Jake Lamb on Monday will return for an even more meaningful visit to Seattle – his first time as a major-leaguer at Safeco Field for the Diamondbacks’ three-game interleague series.
For the All-Star break, Jake Lamb returned to Seattle for a quick visit that provided “everything I needed,’’ he said recently in the Arizona Diamondbacks clubhouse.
Family time in the home where he was raised atop Queen Anne Hill? Check. An all-day outing on a friend’s boat on Lake Washington? Check. Visits to old neighborhood haunts like the 5 Spot restaurant, Elliott Bay Pizza and Bay Café? Check.
But on Monday, Lamb will return for an even more meaningful visit to Seattle – his first time as a major-leaguer at Safeco Field for the Diamondbacks’ three-game interleague series. Lamb is the everyday third baseman for the Diamondbacks, a 24-year-old rookie just beginning to make his mark.
“I can’t wait,’’ Lamb said. “I’m not a huge emotional guy, but it’s going to be pretty sweet.”
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Lamb is a member of the latest wave of Seattle-area ballplayers to hit the major leagues. It’s a group that also includes Michael Conforto of the Mets (Redmond High School), Steven Souza of the Rays (Cascade HS, Everett) and Matt Boyd of the Blue Jays (Eastside Catholic), among others.
Lamb attended Bishop Blanchet High School, where he labored in the shadow of eventual first-round pick Josh Sale, and then the University of Washington. A sixth-round draft pick by Arizona in 2012, Lamb was an unheralded prospect — at least until his stats made him impossible not to notice.
“There was never really any hype,’’ he said. “It was just kind of me playing baseball. That’s the way I like it. I don’t really like attention and all that stuff. As I came up through the minor leagues, I just kept playing well. Shoot, before I knew it, I was here, which is just crazy.”
Lamb earned his initial big-league callup last August after putting up a .327/.407/.566 line between Class AA and AAA. Lamb’s rapid ascension through the Diamondbacks’ system is no surprise to longtime Blanchet coach George Monica, who retired after the 2015 season.
“What separated Jake from other players was his work ethic,’’ Monica said. “He was determined to be as good as he could be. And now that he’s gotten to the majors, I think his work ethic will be even greater.”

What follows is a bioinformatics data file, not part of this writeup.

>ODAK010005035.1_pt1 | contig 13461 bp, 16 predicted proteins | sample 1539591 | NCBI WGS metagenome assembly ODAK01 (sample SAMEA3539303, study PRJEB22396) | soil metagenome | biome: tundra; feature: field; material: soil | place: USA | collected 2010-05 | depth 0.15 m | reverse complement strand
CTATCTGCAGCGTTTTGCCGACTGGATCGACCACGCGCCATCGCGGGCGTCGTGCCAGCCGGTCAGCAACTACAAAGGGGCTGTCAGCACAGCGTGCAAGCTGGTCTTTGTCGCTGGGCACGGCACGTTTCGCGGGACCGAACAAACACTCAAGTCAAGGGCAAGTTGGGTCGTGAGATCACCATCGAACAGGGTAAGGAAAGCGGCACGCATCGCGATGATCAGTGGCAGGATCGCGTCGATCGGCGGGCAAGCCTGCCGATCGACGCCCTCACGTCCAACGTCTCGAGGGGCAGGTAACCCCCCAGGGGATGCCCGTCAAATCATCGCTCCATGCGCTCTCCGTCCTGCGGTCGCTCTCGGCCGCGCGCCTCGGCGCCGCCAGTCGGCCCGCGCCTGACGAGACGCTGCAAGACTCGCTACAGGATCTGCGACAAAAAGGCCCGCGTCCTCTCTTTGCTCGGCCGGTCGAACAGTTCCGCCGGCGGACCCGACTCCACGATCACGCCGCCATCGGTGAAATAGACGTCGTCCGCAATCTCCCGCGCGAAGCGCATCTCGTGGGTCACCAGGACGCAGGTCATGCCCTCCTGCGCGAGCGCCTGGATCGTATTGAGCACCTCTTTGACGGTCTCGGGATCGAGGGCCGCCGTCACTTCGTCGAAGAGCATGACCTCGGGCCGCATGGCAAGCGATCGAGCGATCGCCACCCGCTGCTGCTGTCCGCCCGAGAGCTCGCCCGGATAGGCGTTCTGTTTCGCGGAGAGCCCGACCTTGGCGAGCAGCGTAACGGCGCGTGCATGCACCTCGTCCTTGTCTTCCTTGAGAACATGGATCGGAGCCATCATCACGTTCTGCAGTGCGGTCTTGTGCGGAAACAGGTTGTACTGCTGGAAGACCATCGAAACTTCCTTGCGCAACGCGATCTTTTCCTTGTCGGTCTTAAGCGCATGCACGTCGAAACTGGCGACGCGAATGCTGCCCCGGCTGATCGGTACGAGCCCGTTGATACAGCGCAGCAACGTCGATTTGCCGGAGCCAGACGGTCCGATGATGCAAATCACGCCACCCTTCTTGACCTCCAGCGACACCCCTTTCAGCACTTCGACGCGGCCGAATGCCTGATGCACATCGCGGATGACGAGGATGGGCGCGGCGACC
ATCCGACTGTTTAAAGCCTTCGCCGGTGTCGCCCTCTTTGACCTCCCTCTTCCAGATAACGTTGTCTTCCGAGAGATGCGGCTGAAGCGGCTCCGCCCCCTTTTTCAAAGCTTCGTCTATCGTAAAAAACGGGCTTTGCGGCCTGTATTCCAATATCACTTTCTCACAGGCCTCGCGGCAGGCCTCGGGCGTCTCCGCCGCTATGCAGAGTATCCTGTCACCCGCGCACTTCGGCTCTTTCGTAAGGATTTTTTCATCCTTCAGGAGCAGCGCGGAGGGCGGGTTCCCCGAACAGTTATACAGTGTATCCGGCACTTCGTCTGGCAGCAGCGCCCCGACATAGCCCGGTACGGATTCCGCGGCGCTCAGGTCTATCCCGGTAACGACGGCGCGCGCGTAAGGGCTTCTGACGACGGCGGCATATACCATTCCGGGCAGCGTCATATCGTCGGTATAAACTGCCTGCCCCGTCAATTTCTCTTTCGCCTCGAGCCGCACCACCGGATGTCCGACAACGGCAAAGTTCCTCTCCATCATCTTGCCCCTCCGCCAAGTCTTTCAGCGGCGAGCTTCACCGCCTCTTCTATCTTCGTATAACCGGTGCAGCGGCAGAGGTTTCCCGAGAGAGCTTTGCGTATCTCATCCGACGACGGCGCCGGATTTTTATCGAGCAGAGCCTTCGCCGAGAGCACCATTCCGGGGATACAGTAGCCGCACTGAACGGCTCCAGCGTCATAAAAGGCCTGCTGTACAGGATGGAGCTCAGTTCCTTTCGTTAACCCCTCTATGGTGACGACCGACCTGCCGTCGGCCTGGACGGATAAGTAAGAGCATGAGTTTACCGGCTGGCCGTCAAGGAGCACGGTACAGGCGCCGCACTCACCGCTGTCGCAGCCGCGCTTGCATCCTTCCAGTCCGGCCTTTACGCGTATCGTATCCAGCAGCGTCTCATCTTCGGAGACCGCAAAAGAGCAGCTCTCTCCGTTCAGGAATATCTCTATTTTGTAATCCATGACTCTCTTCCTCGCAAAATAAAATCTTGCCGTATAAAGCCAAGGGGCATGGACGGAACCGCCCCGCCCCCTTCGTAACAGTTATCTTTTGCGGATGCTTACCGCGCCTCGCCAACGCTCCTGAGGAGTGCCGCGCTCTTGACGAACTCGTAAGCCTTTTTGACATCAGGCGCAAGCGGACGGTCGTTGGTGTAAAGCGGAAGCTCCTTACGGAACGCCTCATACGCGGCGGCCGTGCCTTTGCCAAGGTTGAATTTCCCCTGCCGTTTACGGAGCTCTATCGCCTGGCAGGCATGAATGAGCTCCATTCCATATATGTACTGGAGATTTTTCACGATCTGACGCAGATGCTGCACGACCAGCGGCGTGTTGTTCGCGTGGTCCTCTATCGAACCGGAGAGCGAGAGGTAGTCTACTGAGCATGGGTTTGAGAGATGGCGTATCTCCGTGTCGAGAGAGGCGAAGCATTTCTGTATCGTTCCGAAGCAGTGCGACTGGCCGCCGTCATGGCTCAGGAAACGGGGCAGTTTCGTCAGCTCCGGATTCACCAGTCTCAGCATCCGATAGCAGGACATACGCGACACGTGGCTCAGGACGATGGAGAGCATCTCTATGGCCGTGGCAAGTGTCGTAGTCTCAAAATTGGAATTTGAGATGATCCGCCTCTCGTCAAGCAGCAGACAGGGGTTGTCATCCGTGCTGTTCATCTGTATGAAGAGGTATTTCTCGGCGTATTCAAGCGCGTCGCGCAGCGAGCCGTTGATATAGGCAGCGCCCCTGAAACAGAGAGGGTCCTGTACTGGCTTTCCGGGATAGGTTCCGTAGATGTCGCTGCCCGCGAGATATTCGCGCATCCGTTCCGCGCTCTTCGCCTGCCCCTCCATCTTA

Monica remembers the skinny kid he put on varsity as a sophomore second baseman – and the transformation Lamb made by his junior year after he dedicated himself to the workout room. With a physique much more reminiscent of his current 6-foot-3, 205 pounds, Lamb broke out as a Blanchet junior with a .412 average and 16 doubles.
“I was always good at putting the barrel on the ball, but the ball wouldn’t go anywhere,’’ Lamb said. “I talked to some people back home, and they said, ‘Well, maybe it’s time you started working out.’ ”
Lamb, however, believes that his scrawny days, paradoxically, paved the way for him to become a good technical hitter.
“I learned I have to barrel up every single ball if I want a chance to get a hit,’’ he said. “If I get jammed, the ball will go nowhere. I just became good at putting the barrel on the ball, and once I became bigger, the hits started coming.”
Lamb was impressive enough in a 37-game major-league showcase late last year, in which he hit .230 with four homers, to compete for the starting third-base job this spring. One of the eyes he caught was the Diamondbacks’ new chief baseball officer, Hall of Fame manager Tony La Russa, who says Lamb “oozes” talent.
“I think he’s a championship player,’’ La Russa said. “I think he’s going to be an award winner on defense and offense, and be part of an award-winning team.”
It was Lamb’s defense that gave him the edge at third over Yasmany Tomas, the Cuban slugger whom Arizona gave a $68.5 million contract. Diamondbacks manager Chip Hale said that after the two had engaged in fielding drills in spring, Tomas told coach Ariel Prieto, a fellow Cuban, “Why are they doing this? This guy is so good. I can’t play third base like that.”
Lamb won the job, with Tomas moving to right field. Lamb started off brilliantly, driving in seven runs in the first two games and hitting .414 through the first 12. But that’s when Lamb landed on the disabled list for six weeks with a stress fracture in his foot.
“It’s tough, but it’s part of the game,’’ Lamb said. “The only thing that was frustrating, there wasn’t one play, like I dove for this ball, or I hit the base wrong, and this happened. It just kind of came out of nowhere.”
Since returning to the lineup June 6, Lamb has hit .246 with eight extra-base hits, two of them coming Sunday when he doubled and tripled in the Diamondbacks’ win over Milwaukee. Hale said the Diamondbacks may have brought him back too quickly from his rehab assignment, and that Lamb has been struggling to regain the groove he was in before the injury.
“We see a lot of good things,’’ Hale said last week. “He’s just having a hard time with really good pitchers right now. They’re pitching him well, and he gets an occasional hit, but we know there’s a lot more in there. We expect more, and he expects more out of himself.”
Playing back in Seattle, where he grew up worshipping Ken Griffey Jr., would be a great place for Lamb to accelerate his revival. Lamb wore No. 24 until it was given to Tomas this season. Instead, he was given No. 19 — Jay Buhner’s number.
“I loved him, too,’’ Lamb said.
Another player Lamb worshipped was Randy Johnson, now a frequent visitor to the Arizona clubhouse.
“When Randy’s come by, I can’t lie, I’ve put my head down a few times, because I was intimidated,’’ Lamb said with a laugh. “Those are guys you grew up watching, and you never thought you could be on the same level as them. That’s how good I thought they were, and that’s how good they were.”
But now Jake Lamb is a major-leaguer himself – and coming home.